Ingenio’s top tips for writing the best job descriptions:
- Provide a compelling pitch
The job description is an opportunity to put yourself out there for future employees, champions, partners and customers. Constantly use this opportunity to pitch yourself.
- Outsource or train staff for effective copywriting skills
Everyone should have access to a marketing or sales individual to get access to compelling copy. This is ultimately your sales pitch and it should include high-quality content.
- Get the job title right the first time and be precise
In the SaaS industry, the global consistency has various teams and functions. Within each function, there is a clear categorisation of job titles. Don’t try to swim against the job titles tide – you will end up creating a job title that isn’t clear and you are immediately at a disconnect.
As with the rest of your job description, the title should be clear and concise.
- Convey what impact or output the role will produce
Break down success in the roles – one month, three months and six months to enable the candidate to envision themselves in this role and evoke emotion. Talk about what your candidates will be doing and delivering in your role. Be clear about the title, location and skills as very few organisations do this.
- Clarify your culture quickly
You must be implicitly clear about your team, product offering, position in the market and where people can start to develop or further their careers. This is your opportunity to evoke emotion for candidates that resonate with your company culture.
- Clarify your salary, bonus and benefits
Many employers may be reluctant to publicly post their salaries for negotiation purposes or to avoid internal conflicts regarding salaries. However, if you want a speedy and efficient hiring process this significantly narrows your hiring pool to candidates within your budget and salary range.
Step 3 – How And Where To Advertise
If you find yourself losing out on candidates to your competitors, you need to make sure that your job advert stands out and distinguishes your company from other businesses.
- Your careers page and aggregators
Make sure your careers pages clearly inform candidates of the benefits, values, culture, internal/external sessions with staff and social activities.
- Utilise marketing strategies through SEO and social media
Are you doing any SEO or advertising/promotion for that particular careers page? Do what you can to increase traffic volume so that the right people see your offering.
- Run webinars and podcasts
Running webinars and podcasts is free and easy – build an audience/community of potential candidates, employees, and salespeople to communicate, engage, and build relationships while you are building a content bank.
- Advertise on less crowded platforms such as AngelList, GitHub, WeWorkRemotely
In the current labour driven market, many platforms are crowded with competition from other organisations. Using platforms such as AngelList, GitHub, WeWorkRemotely and other relevant outlets, you are likely to find more talent with less recruiters.
Step 4 – Designing The Best Interview Process (Mid To Senior Hires)
Before designing the interview process, you need to clarify the role you’re recruiting for. The clearer you can visualise the position, the better you can interview.
Ingenio has spent a vast amount of time analysing successful outcomes from recruitment, even making the most volatile processes unbelievably buoyant.
Our bespoke and proven methodology is called the ‘Loop’. The process works for you, hiring organisations and also for the candidate. Split into simple segments, the hiring process is broken down into four distinct weeks.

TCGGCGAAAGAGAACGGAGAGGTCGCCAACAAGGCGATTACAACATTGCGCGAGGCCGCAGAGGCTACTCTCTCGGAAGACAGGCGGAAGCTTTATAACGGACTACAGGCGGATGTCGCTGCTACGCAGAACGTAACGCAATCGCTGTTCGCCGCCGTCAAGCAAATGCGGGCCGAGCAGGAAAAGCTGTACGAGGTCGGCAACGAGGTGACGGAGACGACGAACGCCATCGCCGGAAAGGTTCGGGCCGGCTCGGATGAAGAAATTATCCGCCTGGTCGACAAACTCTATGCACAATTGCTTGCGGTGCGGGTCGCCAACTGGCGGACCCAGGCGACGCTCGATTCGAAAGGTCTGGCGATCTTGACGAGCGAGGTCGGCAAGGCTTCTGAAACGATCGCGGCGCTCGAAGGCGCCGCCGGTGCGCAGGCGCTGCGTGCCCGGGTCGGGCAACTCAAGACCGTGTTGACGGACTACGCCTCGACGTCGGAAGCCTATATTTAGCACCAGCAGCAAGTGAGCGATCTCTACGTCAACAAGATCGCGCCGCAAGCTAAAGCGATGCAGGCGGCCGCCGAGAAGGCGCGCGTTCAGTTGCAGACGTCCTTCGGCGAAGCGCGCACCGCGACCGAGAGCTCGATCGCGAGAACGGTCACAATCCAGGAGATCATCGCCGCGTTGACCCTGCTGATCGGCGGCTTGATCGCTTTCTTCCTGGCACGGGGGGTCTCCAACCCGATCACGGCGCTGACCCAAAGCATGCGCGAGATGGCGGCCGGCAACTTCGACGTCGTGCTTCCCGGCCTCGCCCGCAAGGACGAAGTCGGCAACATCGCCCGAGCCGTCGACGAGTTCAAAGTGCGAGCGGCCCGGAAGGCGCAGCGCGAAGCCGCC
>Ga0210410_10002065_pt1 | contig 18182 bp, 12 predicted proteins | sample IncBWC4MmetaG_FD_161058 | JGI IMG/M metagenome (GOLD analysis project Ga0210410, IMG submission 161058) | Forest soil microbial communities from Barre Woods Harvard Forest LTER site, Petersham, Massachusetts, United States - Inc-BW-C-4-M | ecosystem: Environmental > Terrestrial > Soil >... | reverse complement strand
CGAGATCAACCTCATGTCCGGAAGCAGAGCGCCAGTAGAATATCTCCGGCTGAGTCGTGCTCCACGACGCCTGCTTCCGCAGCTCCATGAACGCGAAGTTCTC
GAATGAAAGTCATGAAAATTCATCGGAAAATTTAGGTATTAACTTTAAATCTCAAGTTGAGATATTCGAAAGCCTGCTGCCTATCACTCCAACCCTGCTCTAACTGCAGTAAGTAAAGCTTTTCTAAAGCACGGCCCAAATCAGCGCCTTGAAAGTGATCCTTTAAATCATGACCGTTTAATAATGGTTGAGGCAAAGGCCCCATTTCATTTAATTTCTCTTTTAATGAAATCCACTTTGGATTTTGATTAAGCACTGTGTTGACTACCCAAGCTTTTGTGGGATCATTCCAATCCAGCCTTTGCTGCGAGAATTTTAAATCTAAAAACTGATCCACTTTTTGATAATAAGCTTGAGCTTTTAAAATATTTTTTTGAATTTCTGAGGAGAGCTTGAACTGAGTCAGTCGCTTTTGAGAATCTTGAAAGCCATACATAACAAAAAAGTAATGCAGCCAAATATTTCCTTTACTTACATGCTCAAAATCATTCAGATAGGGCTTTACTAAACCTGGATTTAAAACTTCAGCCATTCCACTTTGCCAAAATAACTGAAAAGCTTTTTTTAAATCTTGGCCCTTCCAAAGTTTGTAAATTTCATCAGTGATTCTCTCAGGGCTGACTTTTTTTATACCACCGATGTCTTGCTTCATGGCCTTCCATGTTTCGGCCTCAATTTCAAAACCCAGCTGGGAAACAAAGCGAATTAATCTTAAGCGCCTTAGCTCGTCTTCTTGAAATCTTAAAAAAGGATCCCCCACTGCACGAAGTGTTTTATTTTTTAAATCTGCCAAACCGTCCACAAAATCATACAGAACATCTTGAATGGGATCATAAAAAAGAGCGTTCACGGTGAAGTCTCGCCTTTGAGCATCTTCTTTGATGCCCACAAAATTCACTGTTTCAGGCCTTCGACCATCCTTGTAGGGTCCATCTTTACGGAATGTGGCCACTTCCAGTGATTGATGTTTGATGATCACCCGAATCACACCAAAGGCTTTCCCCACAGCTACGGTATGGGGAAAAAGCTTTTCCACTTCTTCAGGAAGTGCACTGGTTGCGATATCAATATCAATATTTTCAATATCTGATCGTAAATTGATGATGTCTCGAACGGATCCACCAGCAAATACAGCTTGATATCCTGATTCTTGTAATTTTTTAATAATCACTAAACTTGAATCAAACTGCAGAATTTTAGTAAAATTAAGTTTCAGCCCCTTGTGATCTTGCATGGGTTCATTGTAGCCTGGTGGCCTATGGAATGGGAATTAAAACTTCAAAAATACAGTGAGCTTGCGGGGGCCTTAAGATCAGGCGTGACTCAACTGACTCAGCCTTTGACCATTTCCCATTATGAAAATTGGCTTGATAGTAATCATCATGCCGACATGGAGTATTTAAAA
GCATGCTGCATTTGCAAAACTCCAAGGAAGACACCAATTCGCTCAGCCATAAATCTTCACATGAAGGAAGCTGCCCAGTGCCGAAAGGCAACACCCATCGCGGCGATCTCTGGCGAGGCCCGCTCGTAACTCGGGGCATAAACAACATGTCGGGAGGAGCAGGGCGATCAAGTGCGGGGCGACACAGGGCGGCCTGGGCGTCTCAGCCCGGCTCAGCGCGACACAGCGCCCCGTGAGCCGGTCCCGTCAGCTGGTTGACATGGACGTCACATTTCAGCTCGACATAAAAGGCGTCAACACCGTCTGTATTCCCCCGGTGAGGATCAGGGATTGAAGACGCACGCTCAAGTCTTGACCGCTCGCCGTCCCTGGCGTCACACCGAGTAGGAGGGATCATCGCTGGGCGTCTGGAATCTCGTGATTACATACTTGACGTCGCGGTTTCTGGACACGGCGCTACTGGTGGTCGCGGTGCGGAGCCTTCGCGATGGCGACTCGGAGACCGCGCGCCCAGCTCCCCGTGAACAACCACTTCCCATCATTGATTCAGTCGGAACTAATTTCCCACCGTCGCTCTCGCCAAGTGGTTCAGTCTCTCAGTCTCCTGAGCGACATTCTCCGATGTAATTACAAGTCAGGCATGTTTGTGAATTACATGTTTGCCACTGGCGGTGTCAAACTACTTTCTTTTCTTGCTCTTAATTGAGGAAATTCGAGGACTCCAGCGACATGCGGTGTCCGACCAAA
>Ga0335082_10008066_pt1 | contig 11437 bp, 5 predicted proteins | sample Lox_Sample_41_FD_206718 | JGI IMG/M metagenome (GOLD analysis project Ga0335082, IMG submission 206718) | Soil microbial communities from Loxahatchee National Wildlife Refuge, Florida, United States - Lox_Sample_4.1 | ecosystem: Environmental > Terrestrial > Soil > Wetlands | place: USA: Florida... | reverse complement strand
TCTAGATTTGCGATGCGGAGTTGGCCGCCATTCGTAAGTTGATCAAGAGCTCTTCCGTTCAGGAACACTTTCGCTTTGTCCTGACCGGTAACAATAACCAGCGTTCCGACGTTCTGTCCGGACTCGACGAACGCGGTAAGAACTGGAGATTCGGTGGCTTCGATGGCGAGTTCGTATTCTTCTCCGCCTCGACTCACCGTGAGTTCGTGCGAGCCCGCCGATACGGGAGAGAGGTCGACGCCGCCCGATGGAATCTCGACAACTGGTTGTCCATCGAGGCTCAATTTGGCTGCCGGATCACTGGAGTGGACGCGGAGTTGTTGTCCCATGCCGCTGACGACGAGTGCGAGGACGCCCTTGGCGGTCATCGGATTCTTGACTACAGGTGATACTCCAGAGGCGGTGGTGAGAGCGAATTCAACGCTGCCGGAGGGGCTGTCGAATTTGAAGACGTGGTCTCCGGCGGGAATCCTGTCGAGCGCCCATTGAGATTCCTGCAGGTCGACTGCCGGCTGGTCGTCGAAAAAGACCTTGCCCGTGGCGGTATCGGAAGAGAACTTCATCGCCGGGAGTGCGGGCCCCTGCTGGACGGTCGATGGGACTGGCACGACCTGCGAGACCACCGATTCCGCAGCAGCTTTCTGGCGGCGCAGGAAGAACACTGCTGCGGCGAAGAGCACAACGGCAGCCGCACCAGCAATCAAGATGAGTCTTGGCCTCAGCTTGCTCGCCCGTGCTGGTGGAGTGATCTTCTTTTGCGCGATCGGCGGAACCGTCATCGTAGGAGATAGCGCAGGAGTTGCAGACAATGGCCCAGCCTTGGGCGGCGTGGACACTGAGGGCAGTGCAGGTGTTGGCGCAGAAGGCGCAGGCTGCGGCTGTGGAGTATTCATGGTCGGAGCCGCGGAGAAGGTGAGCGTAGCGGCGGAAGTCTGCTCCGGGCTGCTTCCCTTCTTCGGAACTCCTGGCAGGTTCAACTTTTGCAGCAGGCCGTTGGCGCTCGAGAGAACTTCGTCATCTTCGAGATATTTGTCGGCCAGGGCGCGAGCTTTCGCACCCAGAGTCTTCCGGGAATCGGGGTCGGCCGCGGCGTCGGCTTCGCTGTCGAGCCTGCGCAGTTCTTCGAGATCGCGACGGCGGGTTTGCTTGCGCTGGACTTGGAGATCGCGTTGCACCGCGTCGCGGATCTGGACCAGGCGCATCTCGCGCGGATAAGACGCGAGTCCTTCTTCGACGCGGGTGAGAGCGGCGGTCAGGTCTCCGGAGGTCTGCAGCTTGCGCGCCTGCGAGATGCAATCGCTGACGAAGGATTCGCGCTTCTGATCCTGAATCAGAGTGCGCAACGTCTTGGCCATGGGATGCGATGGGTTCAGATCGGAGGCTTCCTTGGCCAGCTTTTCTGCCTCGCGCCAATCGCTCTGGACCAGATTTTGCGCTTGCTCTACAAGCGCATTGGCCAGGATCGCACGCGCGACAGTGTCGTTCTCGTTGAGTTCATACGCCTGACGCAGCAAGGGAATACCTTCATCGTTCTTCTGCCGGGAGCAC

Schedule sessions between the hiring manager and candidate to get to know each other. This stage is relatively informal and lasts approximately 30-45 minutes maximum. This can be done remotely, specifically to allow the hiring manager to understand and meet who they will work with and who the candidate will work for.
Run a number of these sessions in the immediate instance to meet all potential candidates.
Conduct four or five back-to-back 30-45 minute sessions between candidates and people in your organisation – interview with someone from marketing, sales, finance, or other departments for the interviewees to understand what good staff in your organisation look like.
This is also a great way to reduce candidates who are not willing to commit this time. For others, it shows a keen interest in the role, given the time commitment.
All employees from various departments who participate in the Loop need to give a yes or no answer to individuals within 24 hours and set a scoring threshold.
This consists of the final interview and references. At this point, you should have two final candidates interviewing, with references.
Once you have made a decision, proceed to offer, contract and negotiation.
There are many success metrics and statistics from candidates and clients using the Loop. The process moves very quickly and is clear from the outset to the managers and candidates of what the hiring process will look like. Schedules and holidays can also be accommodated with this strategy.
This method provides valuable opinions and views from the key departments in your organisation For the Loop to be successful, it needs commitment from all parts of the business to deliver.
Bonus: The Best Interview Tweaks
You can immediately action the following to significantly improve your hiring process.
1. Overprepare in advance. Most interviewers spend less than ten minutes preparing for each interview – push this up to 15/20 mins to clearly define your desired outcome.
2. Open with a pitch about you, your team, your business – warm up the candidate rather than directly asking them to tell you about themselves.
3. Appeal to the candidate, perhaps by highlighting wins, clients and problems they can fix. Start planting seeds for results, outcomes, and deliverables. Encourage the candidate to start thinking and talking about what they will be doing so they leave the interview visualising and evoking emotion.
4. Ask the candidate the following question: “On a scale of 1-10, how much do you want to work with us?
The outcomes will transform your follow up with this candidate.
At Ingenio, we are committed to creating valuable content about SaaS hiring processes, such as the best strategies to recruit, select and train employees. Contact our team for more information on great hiring solutions for your business.